Hepatocyte growth factor/MET inhibitors
The mesenchymal–epithelial transition (MET) factor receptor is dysregulated in HCC. Tivantinib is a selective oral MET inhibitor with a tolerable safety profile that demonstrated initial efficacy against HCC in tumors with high MET expression.37,41 Unfortunately, in the randomized, placebo-controlled METIV-HCC Phase III trial, tivantinib did not improve PFS or OS as second-line therapy for patients with MET high HCC.42
Given the highly vascular nature of HCC and high levels of VEGF expression, multiple other agents that target the VEGF pathway have been evaluated in HCC. These agents consistently demonstrate some clinical activity, but fewer patients seem to derive benefit from drugs targeting VEGF alone compared to VEGF pathway inhibitors used in combination with other targets.
Bevacizumab, an anti-VEGF monoclonal antibody, has shown activity as a single agent and in combination with other drugs in HCC. A small Phase II study of bevacizumab in 46 patients with liver-confined HCC, good performance status and compensated liver disease demonstrated a PFS of 65% at 6 months and objective response in six patients (13%; 95% CI=3%–23%). Median PFS time was found to be 6.9 months (95% CI, 6.5–9.1 months), and OS was found to be 53% at 1 year, 28% at 2 years, and 23% at 3 years. The most commonly recorded clinically significant adverse events included hypertension, thrombosis, and hemorrhage, including one fatal variceal bleed.43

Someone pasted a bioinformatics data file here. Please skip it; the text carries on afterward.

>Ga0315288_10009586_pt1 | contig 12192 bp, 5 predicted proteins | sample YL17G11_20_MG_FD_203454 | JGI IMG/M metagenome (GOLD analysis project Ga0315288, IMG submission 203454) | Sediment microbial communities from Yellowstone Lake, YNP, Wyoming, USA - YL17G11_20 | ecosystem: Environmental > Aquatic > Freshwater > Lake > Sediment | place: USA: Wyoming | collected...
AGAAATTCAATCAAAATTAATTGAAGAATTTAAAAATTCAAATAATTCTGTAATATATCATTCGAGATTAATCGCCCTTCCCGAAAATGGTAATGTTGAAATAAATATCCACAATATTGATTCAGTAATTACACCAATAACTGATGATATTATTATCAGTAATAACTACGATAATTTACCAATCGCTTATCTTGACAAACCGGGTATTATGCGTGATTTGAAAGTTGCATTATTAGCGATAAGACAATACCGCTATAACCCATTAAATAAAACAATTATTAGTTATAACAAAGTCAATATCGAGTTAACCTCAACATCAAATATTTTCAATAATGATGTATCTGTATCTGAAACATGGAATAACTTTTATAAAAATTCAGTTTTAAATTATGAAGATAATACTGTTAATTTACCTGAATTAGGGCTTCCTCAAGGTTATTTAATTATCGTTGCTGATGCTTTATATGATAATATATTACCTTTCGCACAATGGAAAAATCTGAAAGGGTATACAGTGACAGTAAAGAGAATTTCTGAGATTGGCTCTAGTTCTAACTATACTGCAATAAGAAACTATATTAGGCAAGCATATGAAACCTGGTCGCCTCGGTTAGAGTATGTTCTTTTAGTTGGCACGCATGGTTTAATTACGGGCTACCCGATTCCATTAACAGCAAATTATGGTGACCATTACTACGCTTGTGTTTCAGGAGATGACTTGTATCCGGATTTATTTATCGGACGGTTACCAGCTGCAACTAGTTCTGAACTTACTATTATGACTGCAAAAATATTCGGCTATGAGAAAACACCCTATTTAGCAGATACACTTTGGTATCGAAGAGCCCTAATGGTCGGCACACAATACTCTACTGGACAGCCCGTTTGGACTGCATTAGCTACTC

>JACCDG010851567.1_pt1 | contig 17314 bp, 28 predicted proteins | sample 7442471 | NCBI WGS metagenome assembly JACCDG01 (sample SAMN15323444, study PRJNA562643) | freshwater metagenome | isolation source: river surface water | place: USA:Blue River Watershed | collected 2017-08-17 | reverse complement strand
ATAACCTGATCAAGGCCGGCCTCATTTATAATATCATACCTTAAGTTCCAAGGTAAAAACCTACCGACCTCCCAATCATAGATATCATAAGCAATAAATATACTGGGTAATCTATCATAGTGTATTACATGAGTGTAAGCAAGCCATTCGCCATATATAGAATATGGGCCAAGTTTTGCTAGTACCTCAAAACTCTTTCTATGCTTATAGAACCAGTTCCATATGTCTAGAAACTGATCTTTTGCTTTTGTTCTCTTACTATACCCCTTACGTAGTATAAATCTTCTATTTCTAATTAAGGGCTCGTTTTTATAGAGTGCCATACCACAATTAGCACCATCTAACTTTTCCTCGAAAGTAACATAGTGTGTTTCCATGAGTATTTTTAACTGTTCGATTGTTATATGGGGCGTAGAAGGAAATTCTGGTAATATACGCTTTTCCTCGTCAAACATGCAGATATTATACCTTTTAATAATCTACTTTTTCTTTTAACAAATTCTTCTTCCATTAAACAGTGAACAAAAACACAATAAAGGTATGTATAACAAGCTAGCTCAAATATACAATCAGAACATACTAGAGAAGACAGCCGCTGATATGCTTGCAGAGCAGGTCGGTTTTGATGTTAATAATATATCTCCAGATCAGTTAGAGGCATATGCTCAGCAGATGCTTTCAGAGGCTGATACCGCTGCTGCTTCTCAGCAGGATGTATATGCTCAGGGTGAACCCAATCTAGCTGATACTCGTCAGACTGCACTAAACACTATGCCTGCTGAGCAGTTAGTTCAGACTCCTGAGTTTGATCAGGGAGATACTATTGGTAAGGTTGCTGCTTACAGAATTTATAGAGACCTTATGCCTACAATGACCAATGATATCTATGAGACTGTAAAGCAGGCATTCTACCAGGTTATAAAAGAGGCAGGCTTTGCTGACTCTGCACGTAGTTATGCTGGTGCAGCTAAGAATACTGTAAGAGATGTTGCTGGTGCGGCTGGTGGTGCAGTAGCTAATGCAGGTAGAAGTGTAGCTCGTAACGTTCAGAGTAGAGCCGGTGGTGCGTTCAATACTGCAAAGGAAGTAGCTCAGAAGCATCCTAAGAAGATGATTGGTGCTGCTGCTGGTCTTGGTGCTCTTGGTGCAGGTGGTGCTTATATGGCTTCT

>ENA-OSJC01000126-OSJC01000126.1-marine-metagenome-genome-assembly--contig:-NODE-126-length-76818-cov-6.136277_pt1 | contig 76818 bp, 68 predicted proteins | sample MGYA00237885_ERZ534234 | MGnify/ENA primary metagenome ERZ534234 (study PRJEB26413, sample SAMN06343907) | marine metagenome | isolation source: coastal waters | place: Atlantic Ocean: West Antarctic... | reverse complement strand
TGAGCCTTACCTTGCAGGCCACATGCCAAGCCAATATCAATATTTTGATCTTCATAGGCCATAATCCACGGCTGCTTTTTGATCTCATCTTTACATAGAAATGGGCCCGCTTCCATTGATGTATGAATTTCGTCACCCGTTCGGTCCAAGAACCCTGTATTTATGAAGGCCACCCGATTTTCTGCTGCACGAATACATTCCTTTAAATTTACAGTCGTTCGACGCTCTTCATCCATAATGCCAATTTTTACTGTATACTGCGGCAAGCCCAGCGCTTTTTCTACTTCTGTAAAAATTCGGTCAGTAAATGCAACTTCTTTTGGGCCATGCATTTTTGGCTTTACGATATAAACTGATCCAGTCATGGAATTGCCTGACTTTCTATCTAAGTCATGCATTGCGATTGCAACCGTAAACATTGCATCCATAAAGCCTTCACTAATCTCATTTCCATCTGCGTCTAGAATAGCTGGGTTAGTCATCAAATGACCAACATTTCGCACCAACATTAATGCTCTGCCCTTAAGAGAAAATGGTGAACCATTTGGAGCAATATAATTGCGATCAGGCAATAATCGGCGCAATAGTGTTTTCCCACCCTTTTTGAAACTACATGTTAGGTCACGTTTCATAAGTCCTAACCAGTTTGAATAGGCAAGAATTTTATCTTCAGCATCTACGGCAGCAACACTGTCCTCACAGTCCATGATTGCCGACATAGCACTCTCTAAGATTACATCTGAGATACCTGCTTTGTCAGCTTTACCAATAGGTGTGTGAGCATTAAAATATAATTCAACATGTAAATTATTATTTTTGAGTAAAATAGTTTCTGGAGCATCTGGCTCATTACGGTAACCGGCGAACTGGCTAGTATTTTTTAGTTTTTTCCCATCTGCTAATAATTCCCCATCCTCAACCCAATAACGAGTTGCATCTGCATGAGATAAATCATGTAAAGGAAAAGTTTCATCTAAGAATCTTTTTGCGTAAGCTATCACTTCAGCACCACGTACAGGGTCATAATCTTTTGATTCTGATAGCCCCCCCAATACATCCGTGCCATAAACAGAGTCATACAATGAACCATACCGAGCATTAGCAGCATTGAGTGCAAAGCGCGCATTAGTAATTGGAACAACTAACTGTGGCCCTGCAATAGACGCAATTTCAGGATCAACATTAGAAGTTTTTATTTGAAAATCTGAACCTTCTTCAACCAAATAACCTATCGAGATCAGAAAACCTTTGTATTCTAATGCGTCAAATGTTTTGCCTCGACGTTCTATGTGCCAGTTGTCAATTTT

Bevacizumab has also been studied in combination with other therapies. A small Phase II trial combining bevacizumab with GEMOX showed a median OS of 9.6 months and median PFS of 5.3 months. The most common treatment-related grade 3 to 4 toxicities recorded were leukopenia/neutropenia, transient elevation of aminotransferases, hypertension, and fatigue.44 While this study demonstrated the safety and efficacy of the combination of bevacizumab and GEMOX, it is unclear whether the combination is better than bevacizumab or GEMOX given alone. Another Phase II trial combining bevacizumab with oxaliplatin and capecitabine showed a median PFS of 6.8 months and median OS of 9.8 months. Eight patients (20%) achieved partial response and 23 patients (58%) had stable disease, conferring an overall disease control rate of 77.5%. The combination therapy was generally well tolerated with limited grade 3/4 toxicity recorded; the toxicities were mainly peripheral neurotoxicity and fatigue.45 A Phase II study of bevacizumab with erlotinib showed a median time to progression of 3.9 months and median OS of 9.9 months.46 The consensus of the National Comprehensive Cancer Network (NCCN) at this time is that there are insufficient data to support the use of bevacizumab in patients with HCC.6
Sunitinib, another nonspecific TKI which targets the VEGFRs amongst other pathways, failed to show significant efficacy in HCC. A large, randomized Phase III study comparing sunitinib and sorafenib was terminated early for futility and safety reasons.31 Axitinib, a second-generation TKI that targets VEGFRs, has been studied in a randomized Phase II trial of patients with advanced HCC with progression or intolerance of sorafenib. This study compared best supportive care plus axitinib versus placebo, and found no significant difference in median OS.47